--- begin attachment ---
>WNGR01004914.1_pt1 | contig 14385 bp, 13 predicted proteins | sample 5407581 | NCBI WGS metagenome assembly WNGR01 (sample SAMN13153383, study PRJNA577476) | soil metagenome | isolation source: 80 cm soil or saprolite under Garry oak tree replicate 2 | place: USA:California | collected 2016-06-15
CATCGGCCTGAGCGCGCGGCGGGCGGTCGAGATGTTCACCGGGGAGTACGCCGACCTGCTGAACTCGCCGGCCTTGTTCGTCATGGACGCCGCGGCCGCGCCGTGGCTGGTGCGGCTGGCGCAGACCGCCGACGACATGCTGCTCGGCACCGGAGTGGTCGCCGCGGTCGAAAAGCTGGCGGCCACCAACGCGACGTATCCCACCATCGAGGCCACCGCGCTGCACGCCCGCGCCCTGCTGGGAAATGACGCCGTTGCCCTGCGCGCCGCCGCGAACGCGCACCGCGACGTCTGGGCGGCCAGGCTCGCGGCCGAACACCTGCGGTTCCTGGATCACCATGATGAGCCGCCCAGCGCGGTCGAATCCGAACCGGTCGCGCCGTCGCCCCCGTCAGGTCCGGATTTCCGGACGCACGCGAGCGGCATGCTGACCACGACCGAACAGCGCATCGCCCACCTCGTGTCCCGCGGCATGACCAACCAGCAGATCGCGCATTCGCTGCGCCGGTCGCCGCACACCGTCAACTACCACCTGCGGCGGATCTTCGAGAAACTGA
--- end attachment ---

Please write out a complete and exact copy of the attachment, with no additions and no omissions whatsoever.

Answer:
>WNGR01004914.1_pt1 | contig 14385 bp, 13 predicted proteins | sample 5407581 | NCBI WGS metagenome assembly WNGR01 (sample SAMN13153383, study PRJNA577476) | soil metagenome | isolation source: 80 cm soil or saprolite under Garry oak tree replicate 2 | place: USA:California | collected 2016-06-15
CATCGGCCTGAGCGCGCGGCGGGCGGTCGAGATGTTCACCGGGGAGTACGCCGACCTGCTGAACTCGCCGGCCTTGTTCGTCATGGACGCCGCGGCCGCGCCGTGGCTGGTGCGGCTGGCGCAGACCGCCGACGACATGCTGCTCGGCACCGGAGTGGTCGCCGCGGTCGAAAAGCTGGCGGCCACCAACGCGACGTATCCCACCATCGAGGCCACCGCGCTGCACGCCCGCGCCCTGCTGGGAAATGACGCCGTTGCCCTGCGCGCCGCCGCGAACGCGCACCGCGACGTCTGGGCGGCCAGGCTCGCGGCCGAACACCTGCGGTTCCTGGATCACCATGATGAGCCGCCCAGCGCGGTCGAATCCGAACCGGTCGCGCCGTCGCCCCCGTCAGGTCCGGATTTCCGGACGCACGCGAGCGGCATGCTGACCACGACCGAACAGCGCATCGCCCACCTCGTGTCCCGCGGCATGACCAACCAGCAGATCGCGCATTCGCTGCGCCGGTCGCCGCACACCGTCAACTACCACCTGCGGCGGATCTTCGAGAAACTGA